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Queuing in the snow outside the Copenhagen conference

Just when I thought things couldn’t get any worse it started to snow. I didn’t know whether to laugh or cry.

I had been standing outside the Copenhagen conference centre for six hours waiting to get into what has been billed as one the most important events of our time and my feet were numb with cold.

Despite arriving at the crack of dawn, thousands of delegates, journalists and members of NG0s were denied access to the Bella Centre and were standing huddled together forlornly clutching their passports and accreditation documents.

I found myself next to an elderly nun from South Africa and a woman (with a UN passport) who was seven months pregnant – both of whom, like me, had officially registered for the conference and was supposed to be inside.

As the day wore on the crowd’s good humour failed, and as the sun went down tempers started to fray. At one point I desperately telephoned a journalist I knew who was inside and asked her to bring me something – anything – to eat as long as it was warm.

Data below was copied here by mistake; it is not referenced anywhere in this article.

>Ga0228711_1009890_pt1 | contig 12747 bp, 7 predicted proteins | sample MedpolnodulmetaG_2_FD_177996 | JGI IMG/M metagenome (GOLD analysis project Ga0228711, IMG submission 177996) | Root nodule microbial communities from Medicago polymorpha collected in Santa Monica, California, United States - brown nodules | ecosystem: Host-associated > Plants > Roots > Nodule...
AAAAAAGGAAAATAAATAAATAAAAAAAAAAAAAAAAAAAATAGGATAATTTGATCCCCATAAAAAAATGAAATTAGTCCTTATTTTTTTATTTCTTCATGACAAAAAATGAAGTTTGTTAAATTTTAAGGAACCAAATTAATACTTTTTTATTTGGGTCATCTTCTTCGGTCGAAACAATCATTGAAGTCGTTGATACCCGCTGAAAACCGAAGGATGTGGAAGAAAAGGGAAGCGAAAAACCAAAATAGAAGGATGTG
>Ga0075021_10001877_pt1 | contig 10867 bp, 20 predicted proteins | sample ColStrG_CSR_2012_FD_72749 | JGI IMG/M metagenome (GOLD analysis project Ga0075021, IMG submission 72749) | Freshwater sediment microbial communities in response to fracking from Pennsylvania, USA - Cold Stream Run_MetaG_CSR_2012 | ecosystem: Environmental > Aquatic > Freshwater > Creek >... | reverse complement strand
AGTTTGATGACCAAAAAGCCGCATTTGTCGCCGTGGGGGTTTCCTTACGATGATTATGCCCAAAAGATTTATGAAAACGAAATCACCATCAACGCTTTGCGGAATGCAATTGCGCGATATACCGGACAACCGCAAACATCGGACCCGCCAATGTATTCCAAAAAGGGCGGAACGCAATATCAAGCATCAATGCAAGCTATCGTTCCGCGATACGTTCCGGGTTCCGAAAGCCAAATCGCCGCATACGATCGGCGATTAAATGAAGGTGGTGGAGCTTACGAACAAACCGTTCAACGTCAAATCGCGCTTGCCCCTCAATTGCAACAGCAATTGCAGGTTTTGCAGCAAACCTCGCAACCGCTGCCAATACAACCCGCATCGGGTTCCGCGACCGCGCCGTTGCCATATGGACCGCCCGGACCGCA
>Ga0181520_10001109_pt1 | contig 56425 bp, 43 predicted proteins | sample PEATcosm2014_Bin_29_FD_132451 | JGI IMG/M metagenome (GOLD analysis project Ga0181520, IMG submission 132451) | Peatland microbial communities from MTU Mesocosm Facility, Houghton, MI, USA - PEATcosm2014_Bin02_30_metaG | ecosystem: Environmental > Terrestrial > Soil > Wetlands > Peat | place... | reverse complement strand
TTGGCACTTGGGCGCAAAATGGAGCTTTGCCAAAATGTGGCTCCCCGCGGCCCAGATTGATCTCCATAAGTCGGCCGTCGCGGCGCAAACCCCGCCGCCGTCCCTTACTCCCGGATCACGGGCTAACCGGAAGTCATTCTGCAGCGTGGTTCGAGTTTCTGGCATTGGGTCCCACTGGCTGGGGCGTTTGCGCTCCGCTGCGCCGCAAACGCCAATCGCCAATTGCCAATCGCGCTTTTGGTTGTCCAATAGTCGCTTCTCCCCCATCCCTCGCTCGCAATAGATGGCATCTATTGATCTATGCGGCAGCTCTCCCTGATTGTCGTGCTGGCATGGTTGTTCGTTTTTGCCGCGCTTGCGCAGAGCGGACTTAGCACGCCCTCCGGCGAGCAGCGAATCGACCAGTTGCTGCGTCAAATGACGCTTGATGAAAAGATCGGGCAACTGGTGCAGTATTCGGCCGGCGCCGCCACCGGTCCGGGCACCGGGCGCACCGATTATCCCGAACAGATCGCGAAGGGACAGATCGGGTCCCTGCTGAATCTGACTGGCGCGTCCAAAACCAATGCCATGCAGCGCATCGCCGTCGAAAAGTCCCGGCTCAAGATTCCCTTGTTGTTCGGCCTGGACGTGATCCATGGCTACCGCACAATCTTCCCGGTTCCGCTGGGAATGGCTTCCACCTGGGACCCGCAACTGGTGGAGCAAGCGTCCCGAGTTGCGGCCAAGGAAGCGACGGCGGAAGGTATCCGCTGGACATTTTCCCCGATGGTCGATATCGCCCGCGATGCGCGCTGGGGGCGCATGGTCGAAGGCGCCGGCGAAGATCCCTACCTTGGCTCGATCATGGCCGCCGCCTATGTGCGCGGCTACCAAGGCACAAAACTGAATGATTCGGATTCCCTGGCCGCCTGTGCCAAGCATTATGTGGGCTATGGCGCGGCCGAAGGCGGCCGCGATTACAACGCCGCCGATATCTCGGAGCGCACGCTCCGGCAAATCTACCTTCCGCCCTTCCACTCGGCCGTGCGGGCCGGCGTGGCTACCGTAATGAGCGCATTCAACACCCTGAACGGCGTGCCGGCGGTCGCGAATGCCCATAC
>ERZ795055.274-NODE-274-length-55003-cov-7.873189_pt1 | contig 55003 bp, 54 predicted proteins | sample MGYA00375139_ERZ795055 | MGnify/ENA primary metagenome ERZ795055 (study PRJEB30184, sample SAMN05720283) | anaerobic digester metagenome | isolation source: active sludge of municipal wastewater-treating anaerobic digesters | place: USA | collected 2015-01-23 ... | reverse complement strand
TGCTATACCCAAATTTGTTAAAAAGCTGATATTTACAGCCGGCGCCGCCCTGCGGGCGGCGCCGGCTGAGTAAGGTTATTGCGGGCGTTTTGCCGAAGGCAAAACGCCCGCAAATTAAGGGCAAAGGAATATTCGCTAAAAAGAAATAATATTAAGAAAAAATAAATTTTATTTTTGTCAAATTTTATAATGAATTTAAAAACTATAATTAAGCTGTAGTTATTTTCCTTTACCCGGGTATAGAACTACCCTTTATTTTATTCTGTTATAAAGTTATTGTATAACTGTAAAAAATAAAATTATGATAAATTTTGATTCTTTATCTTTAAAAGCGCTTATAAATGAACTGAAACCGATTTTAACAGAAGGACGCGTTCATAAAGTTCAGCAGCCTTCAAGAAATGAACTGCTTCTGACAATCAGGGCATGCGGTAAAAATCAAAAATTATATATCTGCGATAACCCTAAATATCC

I offered to share my sandwich with the nun but just a few moments later she and the heavily pregnant woman were let through the barriers and headed towards the security checks to get inside the conference centre.

Shortly afterwards, I too found myself being helped over the gate by a Danish policeman. My colleague had been able to pull some strings and as night fell I entered the building, along with my Save the Children colleagues, who had been queuing at another entrance.

I couldn’t quite believe what had happened – and that I had finally been allowed in – but was sure it was just a blip and that by tomorrow everything would be up and there wouldn’t be any problems getting into the building again.

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